Honda Car India’s new offering – the WRV crossover, is the latest addition to the carmaker’s portfolio in the country. The WRV is basically a spruced up version of the Jazz. As a result, it shares various components with the hatchback, including the engine options, interior layout as well as some exterior design elements. This can surely confuse a few potential buyers and thus make it difficult to make a final decision. The fact that the two cars will likely be priced in close proximity further enhances the level of confusion they can pose to anyone looking for a new vehicle in the segment.
Hence, it is important to understand the differences between the two cars, which will help customers to decide which car to opt for. This is where we try to offer you a comprehensive comparison between the WRV and the Jazz.
WRV vs Jazz – Design comparison
The WRV gets some comprehensive design updates as compared to the Jazz. The front features the biggest change, thanks to a vertical nose that is characterized by a wide grille and a chrome bar in the center. The grille is flanked on either side by new headlamp clusters that get LED DRLs on the top-end trim. We believe that Honda could also have offered projectors in the top trim level, especially since most of its competitors get one. The hood is also completely new and gets slightly raked up angle, instead of the Jazz’s snooping line. This helps in giving the car an upright and bold face, something that is important for a crossover’s stance.
Moving to the side, the fact that the WRV has essentially been derived from the Jazz becomes apparent. The cross hatch comes with the same door panels, windows, and quarter glasses, which come together to make it look like a raised iteration of the Jazz. The revised fascia does help in bringing some freshness to the sides as well, while the body cladding on the wheel arches, larger 16-inch diamond cut alloy wheels and prominent roof rails also help in enhancing the Honda WRV’s crossover looks.
The rear end too has been given some tweaks to make the car stand out from its hatchback sibling. The WRV gets a longer hatch door, with the number plate housing moved a bit downward. The taillights are now split-section units, with the stop lamp extending onto the tailgate. The famous vertical reflector of the Jazz that was mounted on the D-pilar has been eliminated from the WRV’s rear profile, which gets a blacked out area instead. The rear bumper also houses wide black cladding and a faux silver skid plate.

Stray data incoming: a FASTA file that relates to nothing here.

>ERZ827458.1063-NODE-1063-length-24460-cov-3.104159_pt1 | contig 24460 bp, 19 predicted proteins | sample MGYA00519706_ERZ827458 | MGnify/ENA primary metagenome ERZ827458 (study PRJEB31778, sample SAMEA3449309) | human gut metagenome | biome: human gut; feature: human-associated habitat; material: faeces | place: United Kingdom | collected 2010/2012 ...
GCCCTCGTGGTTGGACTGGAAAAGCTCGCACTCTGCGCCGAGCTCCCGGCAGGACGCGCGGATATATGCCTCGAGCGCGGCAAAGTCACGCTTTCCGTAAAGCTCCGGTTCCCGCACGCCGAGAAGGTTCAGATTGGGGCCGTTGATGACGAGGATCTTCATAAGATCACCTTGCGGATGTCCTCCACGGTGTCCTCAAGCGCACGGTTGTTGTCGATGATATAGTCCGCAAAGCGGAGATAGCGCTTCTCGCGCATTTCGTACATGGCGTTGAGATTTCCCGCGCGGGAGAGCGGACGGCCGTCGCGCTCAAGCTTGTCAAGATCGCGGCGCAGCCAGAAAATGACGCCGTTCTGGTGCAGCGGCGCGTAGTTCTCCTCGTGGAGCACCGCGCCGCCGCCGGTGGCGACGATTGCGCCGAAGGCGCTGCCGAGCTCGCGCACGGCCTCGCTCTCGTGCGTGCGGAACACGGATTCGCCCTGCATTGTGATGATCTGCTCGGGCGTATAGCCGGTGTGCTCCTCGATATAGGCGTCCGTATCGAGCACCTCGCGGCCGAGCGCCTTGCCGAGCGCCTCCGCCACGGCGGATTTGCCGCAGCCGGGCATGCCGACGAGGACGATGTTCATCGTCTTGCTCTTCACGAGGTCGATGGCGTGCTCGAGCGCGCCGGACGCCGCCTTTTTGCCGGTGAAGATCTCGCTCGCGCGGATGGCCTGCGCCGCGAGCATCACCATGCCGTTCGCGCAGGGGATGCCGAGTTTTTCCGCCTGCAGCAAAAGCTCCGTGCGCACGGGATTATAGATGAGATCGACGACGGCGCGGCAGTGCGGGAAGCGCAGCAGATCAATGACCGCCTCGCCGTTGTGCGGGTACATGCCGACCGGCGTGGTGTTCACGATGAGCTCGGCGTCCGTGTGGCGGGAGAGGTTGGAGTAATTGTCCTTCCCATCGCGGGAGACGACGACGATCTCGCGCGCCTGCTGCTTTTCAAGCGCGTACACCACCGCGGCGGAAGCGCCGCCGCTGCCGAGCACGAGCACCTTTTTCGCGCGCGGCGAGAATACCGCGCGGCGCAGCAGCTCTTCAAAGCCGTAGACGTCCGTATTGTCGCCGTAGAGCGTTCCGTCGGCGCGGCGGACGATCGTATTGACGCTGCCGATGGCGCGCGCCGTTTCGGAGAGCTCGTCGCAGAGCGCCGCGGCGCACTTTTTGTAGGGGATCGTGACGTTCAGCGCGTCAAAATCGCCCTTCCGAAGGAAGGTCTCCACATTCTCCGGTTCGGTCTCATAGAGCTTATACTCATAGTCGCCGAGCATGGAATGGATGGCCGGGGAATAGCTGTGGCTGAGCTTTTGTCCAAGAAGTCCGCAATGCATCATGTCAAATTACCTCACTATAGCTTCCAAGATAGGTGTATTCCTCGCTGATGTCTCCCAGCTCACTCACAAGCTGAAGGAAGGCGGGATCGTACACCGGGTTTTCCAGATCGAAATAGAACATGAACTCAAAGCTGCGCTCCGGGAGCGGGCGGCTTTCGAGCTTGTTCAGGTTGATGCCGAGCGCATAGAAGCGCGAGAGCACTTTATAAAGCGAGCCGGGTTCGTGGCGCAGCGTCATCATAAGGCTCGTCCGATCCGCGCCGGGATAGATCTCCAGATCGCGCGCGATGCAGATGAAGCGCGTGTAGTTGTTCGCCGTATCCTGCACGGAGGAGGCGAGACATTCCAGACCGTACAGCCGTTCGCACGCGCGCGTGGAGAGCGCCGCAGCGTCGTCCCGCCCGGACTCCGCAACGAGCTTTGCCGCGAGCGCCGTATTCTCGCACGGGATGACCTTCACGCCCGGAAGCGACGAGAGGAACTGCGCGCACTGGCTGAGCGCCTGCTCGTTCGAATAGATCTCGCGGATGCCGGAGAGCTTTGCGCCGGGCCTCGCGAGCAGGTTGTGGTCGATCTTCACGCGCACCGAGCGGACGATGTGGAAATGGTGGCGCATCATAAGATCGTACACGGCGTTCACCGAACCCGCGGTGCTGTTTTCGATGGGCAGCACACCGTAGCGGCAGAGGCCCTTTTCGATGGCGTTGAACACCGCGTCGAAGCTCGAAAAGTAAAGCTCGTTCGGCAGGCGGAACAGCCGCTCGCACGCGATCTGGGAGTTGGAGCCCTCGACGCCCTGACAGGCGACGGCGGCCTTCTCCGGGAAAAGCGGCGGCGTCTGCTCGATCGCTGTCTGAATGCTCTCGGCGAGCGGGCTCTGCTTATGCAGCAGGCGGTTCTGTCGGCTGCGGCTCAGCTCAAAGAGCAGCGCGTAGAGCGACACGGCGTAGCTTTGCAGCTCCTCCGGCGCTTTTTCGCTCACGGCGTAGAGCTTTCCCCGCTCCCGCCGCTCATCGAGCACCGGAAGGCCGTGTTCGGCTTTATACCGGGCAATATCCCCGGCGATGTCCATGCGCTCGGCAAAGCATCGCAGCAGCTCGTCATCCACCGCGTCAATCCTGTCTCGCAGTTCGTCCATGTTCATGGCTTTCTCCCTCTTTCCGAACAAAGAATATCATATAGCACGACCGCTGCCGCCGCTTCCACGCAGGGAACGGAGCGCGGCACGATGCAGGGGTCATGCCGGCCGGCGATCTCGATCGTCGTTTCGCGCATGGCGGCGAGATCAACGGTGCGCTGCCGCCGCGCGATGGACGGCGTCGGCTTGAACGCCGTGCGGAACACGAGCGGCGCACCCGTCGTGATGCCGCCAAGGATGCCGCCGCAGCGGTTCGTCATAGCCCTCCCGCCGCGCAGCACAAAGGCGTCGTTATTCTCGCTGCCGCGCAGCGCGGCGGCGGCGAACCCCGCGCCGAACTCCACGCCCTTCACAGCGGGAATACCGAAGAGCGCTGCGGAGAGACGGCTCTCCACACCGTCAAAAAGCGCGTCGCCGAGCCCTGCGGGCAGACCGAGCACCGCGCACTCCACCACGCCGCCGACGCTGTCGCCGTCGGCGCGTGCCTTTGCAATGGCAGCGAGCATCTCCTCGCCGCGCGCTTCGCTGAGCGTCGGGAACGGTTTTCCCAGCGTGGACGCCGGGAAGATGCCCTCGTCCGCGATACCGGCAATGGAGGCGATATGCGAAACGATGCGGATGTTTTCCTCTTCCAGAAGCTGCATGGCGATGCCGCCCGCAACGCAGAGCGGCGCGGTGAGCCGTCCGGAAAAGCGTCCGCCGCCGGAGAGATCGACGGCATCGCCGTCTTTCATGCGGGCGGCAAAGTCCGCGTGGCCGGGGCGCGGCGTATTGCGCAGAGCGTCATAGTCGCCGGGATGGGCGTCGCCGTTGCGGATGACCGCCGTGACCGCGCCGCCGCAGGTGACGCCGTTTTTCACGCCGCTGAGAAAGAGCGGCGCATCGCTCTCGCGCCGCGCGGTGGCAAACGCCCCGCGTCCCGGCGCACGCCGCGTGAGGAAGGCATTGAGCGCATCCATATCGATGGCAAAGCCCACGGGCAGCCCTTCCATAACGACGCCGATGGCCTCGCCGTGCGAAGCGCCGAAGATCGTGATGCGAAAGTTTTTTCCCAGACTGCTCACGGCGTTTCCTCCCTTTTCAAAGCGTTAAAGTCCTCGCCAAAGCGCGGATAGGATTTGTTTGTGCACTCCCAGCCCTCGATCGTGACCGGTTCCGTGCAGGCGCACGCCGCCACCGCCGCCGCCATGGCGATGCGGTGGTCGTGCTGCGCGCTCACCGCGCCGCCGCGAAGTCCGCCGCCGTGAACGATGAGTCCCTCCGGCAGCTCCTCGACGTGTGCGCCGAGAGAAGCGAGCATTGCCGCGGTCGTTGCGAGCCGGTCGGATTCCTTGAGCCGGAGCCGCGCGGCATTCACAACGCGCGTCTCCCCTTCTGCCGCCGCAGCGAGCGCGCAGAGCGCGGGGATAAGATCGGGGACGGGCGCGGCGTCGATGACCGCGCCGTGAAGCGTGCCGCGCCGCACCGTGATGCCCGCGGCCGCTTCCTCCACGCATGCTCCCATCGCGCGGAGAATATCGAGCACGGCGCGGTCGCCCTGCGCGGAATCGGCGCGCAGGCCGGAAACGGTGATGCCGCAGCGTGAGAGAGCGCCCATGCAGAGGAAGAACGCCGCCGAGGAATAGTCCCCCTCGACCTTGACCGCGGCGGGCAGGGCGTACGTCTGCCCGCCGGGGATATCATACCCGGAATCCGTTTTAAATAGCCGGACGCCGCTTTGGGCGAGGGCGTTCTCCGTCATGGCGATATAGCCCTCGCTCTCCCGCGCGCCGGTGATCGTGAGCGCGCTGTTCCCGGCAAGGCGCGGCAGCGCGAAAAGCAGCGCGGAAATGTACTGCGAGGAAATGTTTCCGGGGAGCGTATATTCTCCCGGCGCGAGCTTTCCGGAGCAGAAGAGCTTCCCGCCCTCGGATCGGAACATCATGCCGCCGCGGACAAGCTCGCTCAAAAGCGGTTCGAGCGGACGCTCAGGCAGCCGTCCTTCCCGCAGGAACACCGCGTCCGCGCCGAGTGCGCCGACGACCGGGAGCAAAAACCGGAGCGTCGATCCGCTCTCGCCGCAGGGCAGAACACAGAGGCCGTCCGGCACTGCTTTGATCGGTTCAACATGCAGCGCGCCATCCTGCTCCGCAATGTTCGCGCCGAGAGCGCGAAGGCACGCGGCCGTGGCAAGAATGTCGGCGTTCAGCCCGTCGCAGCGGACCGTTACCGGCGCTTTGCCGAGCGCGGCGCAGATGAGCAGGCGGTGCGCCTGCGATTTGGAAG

Honda WRV vs Jazz – Interiors comparison
Interiors of the WRV have essentially the same layout that is found on the Jazz. The Honda WRV interiors gets an all black dashboard with some silver inserts thrown around to liven the ambiance. The center console is slightly twisted towards the driver, similar to that of the Jazz. This offers a driver-oriented feel, which becomes a lot more pronounced once you sit in the driver seat. The steering is also a straight lift from the Jazz, though it gets a few added buttons on the right spoke for the cruise control, which is available only on the top-end diesel model.
Must Read: Honda WR-V Sales figures
There’s ample space in the rear of the WRV, and the overall experience is similar to that of the Jazz. However, there is one party piece missing – the rear bench doesn’t get the popular magic seats of the Jazz. Presence of magic seats on the hatchback was considered to be one of the biggest USPs of the cars. But strangely, Honda believes that it isn’t of much use and has thus eliminated it from the WRV crossover. But what’s more alarming is the fact that the car doesn’t even get split seats. That is a pure disappointing elimination on Honda’s part.
The WR-V also gets some new seat upholstery. There are two upholstery options: Black & Silver on the top-end model and Black & Bluish Grey on the lower trims. The fabric quality is nice. Honda has also added some similar pattern fabric inserts on the door pads that manage to reduce the visual bulk.
The WRV also gets a new touchscreen infotainment system, which Honda calls the DigiPad. This is the same unit that was found on the recently launched Honda City facelift. This system comes with MirrorLink connectivity, voice commands, three-angle rearview camera, and navigation. The Jazz, however, comes with a basic touchscreen unit without any smartphone mirroring compatibility.
Honda WRV vs Honda Jazz – Specifications comparison
|Honda WR-V||Honda Jazz|
|Engine||1.2-litre petrol||1.2-litre petrol|
|Power||87 bhp||82 bhp|
|Torque||110 Nm||115 Nm|
|Transmission (Gearbox)||5-speed manual||5-speed manual/CVT|
|Mileage (claimed)||17.5 KMPL||18.7 KMPL (Manual)
19 KMPL (Automatic)
|Honda WR-V||Honda Jazz|
|Engine Type/ Displacement||1.5-litre diesel||1.5-litre diesel|
|Power||98 bhp||98 bhp|
|Torque||200 Nm||200 Nm|
|Transmission (Gearbox)||6-speed manual||6-speed manual|
|Mileage (claimed)||25.5 KMPL||27.3 KMPL|
Honda WRV vs Jazz – Dimensions comparison
|Length||3999 mm||3955 mm|
|Width||1734 mm||1694 mm|
|Height||1601 mm||1544 mm|
|Wheelbase||2555 mm||2530 mm|
|Ground Clearance||188 mm||165 mm|